Appearing on CNN Does Add 20 Pounds to A-Rod and Tiger
Editor's note: The complete version of this article appears on Jan Ozer's Streaming Learning Center website.
I'm a big fan of CNN, it's a site that I visit frequently. Every time I go, however, I'm surprised that most of their videos are still presented with distorted aspect ratios. I guess it can happen to any producer, though you would have thought that CNN would have it figured out by now. Or, maybe it's just me.
Here's a screengrab from a video about Alex Rodriguez's recent steroids admission on CNN. Note that it was video provided courtesy of ESPN, which is why their logo is embedded. (Note that these screengrabs are smaller than actual size, but the aspect ratio has been maintained.)
Here's pretty much the same frame from the video posted by ESPN.
Looks even more smarmy, doesn't he? But certainly at least 20 pounds lighter. And then there's Tiger, on his recent return to the Accenture tournament. Here he is on CNN, where it looks like he may have added a few pounds during his recent layoff to recuperate from surgery.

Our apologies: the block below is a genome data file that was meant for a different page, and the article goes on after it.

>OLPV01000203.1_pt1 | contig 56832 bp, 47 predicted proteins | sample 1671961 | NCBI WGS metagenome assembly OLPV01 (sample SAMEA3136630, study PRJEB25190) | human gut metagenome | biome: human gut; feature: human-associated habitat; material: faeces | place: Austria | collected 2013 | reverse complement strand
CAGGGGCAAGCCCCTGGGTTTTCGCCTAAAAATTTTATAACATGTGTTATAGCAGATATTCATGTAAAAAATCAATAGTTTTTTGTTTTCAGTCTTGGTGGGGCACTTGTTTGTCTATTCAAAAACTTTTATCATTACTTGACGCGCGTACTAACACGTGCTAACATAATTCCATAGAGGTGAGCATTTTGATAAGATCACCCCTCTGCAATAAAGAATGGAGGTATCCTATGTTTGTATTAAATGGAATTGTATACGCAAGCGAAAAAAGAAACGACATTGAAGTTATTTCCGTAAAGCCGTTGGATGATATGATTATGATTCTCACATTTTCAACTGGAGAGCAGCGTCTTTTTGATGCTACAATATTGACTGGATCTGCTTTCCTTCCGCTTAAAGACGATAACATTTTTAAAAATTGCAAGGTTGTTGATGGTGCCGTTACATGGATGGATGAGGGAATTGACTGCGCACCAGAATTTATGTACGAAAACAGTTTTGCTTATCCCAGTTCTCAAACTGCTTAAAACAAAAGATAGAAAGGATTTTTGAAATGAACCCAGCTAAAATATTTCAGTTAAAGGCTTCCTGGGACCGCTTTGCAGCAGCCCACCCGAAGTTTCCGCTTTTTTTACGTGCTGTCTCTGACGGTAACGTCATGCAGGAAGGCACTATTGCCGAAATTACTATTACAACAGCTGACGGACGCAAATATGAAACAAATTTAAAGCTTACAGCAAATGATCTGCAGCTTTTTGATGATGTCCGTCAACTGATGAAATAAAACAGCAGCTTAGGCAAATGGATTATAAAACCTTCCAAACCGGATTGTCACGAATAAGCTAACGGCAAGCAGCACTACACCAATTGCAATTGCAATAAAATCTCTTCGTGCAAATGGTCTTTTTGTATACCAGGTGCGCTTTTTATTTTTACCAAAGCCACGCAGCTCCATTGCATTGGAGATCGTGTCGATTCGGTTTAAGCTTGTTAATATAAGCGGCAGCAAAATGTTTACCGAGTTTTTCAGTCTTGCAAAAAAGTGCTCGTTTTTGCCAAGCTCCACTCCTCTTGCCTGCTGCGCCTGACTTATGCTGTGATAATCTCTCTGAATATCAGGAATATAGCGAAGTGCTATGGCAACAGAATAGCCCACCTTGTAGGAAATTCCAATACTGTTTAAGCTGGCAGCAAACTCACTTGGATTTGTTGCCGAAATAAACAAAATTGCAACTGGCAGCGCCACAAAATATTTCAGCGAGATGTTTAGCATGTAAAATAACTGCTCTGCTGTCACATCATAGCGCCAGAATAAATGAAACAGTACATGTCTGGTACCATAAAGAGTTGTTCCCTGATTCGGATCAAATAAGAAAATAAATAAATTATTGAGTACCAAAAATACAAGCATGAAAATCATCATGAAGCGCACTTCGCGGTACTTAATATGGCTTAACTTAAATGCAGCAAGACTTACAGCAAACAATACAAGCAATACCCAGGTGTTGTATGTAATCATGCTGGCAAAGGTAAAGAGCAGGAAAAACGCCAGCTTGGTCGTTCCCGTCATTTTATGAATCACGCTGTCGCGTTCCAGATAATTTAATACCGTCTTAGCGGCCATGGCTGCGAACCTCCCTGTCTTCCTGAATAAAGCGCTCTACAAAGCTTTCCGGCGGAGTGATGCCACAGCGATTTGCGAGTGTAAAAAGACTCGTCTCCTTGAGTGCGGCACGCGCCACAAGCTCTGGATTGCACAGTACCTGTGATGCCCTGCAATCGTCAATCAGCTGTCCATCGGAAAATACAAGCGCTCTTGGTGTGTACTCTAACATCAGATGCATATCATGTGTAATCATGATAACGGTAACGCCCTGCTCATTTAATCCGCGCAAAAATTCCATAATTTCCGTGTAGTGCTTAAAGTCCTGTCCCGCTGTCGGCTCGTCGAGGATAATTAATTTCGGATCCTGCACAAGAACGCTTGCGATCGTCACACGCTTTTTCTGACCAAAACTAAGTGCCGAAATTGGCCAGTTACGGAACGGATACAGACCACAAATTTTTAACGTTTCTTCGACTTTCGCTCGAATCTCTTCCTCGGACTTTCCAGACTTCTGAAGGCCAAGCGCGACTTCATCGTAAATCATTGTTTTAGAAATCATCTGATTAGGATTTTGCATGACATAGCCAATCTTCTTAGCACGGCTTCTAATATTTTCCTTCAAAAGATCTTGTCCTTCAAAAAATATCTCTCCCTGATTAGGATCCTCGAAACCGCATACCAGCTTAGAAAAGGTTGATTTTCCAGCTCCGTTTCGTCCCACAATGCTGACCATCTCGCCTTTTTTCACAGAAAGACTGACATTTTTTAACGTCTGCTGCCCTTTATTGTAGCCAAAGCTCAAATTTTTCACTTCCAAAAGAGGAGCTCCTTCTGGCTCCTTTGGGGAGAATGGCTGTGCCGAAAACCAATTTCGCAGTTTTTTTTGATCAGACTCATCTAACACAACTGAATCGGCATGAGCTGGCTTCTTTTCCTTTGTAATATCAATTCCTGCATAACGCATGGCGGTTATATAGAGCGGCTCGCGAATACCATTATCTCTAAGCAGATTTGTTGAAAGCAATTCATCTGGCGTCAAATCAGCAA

Here he is on the PGATour.com (logo on the upper right), svelte as ever.
See the bottom of the full version of this article at Streaming Learning Center for two embedded videos with Tiger footage, one from CNN, the other from ESPN, so you can see what I'm talking about with live videos. In the meantime, what's the lesson? Basically, it's that if you're doing everything correctly on the editing, encoding and player side, video on the web should look just like a digital photo.
Read more, including an analysis of the files using Inlet Semaphore, here.
Jan Ozer (jan at doceo.com) is a streaming media consultant and frequent contributor to industry magazines and websites on streaming related topics and the author of Critical Skills for Streaming Producers, a mixed media tutorial on DVD published by StreamingMedia.com.
Great Big Story creates short-form curiosities, then distributes them to a young adult audience on a variety of platforms.